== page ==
The infrastructure fund is a potential boondoggle of pork. We are very concerned. The finance minister had originally proposed a fund that would be arm's length from politicians but the Prime Minister's Office did not like it. It grabbed it back and now the strategic infrastructure fund will be operating under the direct influence of the government in the person of the Deputy Prime Minister. We have learned from the past that we should avoid politicizing funds of this nature.

On the Africa fund, there is very little in terms of scrutiny or accountability. While we support in principle effective foreign aid, we do not support programs that are not properly accountable to parliament, which cannot be scrutinized by the auditor general and which do not fall under the aegis of the Access to Information Act. We are very concerned about some of the enormous waste that has actually fuelled corruption in developing countries in Africa in the past.

I will now turn my attention to the most contentious element of the bill, the $24 return trip tax on air travel. Immediately following September 11, we in the official opposition called for additional airport security measures, in addition to a whole suite of national security policies. We applaud the government for adopting our recommendation for air marshals. Originally it was not going to do that, stating that it was not the Canadian way, but it listened to public opinion, and we appreciate that. We also understand there will be additional air security measures and costs associated to that.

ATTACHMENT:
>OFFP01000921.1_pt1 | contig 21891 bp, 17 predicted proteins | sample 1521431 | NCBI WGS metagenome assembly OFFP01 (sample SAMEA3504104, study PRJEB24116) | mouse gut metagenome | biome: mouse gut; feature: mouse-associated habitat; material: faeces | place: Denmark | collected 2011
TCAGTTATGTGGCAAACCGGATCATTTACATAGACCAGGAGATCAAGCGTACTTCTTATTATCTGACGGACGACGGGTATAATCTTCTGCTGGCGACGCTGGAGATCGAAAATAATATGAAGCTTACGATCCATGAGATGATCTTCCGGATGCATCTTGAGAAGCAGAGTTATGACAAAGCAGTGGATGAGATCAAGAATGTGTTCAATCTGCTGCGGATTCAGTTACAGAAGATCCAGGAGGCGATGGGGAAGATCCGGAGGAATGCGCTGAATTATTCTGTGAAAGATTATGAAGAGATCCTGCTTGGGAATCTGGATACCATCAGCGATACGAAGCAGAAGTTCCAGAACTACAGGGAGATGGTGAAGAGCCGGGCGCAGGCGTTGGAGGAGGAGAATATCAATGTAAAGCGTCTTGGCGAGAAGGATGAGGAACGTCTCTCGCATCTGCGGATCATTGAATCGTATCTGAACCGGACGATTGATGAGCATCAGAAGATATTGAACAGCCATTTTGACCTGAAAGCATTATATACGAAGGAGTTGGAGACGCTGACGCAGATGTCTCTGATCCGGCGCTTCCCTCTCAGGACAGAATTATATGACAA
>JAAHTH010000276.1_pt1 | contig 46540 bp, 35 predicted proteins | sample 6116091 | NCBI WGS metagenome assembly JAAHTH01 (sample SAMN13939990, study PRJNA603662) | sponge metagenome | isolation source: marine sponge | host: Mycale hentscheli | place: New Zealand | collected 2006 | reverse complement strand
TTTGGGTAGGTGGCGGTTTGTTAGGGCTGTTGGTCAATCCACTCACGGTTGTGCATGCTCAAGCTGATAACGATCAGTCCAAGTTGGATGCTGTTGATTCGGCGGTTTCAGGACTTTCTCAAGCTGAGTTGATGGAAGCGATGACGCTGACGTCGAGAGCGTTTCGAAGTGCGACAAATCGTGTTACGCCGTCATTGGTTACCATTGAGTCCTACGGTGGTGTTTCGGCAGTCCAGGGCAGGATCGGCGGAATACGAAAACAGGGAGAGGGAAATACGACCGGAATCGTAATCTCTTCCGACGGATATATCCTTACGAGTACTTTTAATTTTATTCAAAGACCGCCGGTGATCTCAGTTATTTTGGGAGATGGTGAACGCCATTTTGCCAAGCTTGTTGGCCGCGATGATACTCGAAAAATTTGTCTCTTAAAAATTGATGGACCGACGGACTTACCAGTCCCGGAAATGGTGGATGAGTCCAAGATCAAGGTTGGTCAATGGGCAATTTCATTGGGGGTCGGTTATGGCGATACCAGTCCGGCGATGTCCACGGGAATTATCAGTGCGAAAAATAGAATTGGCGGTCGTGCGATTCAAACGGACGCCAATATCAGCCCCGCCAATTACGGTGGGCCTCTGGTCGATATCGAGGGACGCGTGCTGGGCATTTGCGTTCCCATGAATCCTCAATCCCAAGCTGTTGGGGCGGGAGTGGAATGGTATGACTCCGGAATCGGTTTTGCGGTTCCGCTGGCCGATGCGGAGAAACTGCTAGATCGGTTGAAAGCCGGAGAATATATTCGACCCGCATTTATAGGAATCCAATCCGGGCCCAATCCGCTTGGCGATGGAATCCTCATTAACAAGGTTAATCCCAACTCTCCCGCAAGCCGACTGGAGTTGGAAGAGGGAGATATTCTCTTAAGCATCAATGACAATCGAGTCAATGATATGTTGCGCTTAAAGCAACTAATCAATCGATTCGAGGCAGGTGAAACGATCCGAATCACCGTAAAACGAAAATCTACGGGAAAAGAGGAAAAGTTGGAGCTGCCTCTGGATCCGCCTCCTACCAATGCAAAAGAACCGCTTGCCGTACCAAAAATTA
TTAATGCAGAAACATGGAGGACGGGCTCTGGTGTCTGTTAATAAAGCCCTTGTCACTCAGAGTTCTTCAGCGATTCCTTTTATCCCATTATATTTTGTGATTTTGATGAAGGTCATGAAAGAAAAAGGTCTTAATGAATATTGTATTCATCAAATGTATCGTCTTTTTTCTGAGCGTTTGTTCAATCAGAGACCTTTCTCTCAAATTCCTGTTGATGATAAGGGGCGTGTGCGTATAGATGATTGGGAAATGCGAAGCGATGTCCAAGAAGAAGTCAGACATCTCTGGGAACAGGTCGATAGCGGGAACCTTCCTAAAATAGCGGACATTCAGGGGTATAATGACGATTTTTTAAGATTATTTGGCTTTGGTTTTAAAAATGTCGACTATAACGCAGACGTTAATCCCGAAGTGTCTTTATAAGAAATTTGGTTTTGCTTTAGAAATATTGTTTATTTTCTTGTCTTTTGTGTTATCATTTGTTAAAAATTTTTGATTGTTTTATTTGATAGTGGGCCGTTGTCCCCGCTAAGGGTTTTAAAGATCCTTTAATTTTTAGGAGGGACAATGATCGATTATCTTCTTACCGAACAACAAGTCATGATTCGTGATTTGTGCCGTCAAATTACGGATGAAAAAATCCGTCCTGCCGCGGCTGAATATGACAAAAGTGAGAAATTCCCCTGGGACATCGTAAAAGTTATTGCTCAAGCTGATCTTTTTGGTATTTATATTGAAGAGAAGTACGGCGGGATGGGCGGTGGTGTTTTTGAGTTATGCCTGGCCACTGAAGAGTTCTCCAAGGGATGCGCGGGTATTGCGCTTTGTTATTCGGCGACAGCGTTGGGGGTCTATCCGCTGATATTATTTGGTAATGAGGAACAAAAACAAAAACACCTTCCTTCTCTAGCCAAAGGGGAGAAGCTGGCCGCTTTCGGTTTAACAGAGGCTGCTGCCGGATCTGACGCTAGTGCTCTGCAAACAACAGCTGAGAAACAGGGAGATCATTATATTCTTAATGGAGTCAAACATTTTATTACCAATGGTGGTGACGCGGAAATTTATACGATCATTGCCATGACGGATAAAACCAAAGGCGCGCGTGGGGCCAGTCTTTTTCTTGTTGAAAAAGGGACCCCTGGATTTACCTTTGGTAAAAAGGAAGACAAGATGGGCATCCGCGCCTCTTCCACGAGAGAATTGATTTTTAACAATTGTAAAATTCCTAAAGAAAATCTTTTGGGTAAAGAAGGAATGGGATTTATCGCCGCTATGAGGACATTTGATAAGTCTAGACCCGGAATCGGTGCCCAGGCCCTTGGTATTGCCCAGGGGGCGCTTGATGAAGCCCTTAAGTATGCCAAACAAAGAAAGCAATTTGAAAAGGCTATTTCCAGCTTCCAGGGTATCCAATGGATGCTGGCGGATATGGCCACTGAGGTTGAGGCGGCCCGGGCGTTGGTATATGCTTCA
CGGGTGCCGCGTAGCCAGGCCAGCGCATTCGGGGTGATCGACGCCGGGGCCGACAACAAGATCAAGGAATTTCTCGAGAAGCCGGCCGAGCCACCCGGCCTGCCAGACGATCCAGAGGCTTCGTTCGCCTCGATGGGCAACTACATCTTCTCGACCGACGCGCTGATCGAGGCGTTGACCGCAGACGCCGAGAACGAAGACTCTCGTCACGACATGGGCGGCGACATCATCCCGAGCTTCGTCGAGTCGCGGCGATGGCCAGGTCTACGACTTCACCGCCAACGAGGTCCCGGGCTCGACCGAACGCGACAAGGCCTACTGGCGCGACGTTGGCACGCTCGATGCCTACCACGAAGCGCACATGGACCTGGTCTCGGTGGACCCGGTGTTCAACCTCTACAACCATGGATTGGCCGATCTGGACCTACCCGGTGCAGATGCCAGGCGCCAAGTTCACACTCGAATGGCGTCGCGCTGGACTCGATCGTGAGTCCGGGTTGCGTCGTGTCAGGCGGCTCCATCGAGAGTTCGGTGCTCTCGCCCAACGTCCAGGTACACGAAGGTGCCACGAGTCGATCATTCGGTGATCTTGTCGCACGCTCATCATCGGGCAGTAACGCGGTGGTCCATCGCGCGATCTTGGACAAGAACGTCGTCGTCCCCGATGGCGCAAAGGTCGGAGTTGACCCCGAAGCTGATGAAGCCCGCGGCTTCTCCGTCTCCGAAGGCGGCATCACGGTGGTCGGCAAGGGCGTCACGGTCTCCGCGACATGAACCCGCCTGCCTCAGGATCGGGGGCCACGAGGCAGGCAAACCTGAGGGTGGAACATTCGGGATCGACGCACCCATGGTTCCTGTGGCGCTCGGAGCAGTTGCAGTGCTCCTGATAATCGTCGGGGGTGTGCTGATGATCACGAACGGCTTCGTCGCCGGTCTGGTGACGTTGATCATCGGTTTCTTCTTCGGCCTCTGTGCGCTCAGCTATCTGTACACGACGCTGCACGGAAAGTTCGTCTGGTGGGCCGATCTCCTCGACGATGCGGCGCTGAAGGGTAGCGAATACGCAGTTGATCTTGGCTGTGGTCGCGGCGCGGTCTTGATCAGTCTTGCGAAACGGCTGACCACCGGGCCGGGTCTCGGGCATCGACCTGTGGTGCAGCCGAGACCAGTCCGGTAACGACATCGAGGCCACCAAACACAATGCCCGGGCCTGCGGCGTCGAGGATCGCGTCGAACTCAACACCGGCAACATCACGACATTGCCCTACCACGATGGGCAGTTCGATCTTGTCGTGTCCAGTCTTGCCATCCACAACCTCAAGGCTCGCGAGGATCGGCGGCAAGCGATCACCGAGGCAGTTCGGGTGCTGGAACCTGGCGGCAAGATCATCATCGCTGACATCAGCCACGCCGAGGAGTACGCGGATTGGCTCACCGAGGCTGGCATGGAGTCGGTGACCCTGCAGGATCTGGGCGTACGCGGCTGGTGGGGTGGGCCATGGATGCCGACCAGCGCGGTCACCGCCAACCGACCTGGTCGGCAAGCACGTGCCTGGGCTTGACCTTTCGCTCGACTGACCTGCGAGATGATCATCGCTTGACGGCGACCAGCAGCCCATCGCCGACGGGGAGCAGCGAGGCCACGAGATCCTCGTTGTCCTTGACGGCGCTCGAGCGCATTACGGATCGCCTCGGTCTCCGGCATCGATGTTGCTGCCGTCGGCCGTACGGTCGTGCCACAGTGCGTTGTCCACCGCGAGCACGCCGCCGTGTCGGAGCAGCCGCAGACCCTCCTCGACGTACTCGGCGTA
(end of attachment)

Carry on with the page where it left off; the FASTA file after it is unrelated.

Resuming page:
However, the question is, what would be the most efficient way of paying for those costs? This is very serious. It is quite clear to us and anybody who has looked at this, including the Air Transport Association of Canada, the Canadian Air Line Pilots Association, the travel agencies of Canada , the airlines themselves and the regional airport authorities, that this policy was designed on the fly without regard for the impact it will have on the airline industry.

Shockingly, at the finance committee, government officials actually admitted that they had not done an economic impact analysis of the consequences of the $24 tax. Imagine, a massive new tax on a specific industry already ailing, an industry without competition and an industry that has lost six airlines in the past seven years, is being assessed a new $24 tax which, according to the Canadian Chamber of Commerce and the Air Transport Association of Canada, could result in a reduction of air passenger loads by as much as 6%, and the government has not engaged in an economic impact analysis.

This is flagrant irresponsibility. The government does not know how negative the effect will be. It does not know whether or not short haul, low cost airlines, like WestJet, Canada's only profitable airline and its principal hope for long term competition in that industry, will survive this discriminatory prejudicial tax.

The transport committee examined the issue at some considerable length and the government, in its typical arrogance, ignored the advice of those parliamentarians, including Liberal members, when they recommended that additional airport costs be paid for by all stakeholders.

Recommendation 14 of the December 7 report of the Standing Committee on Transport to the House stated: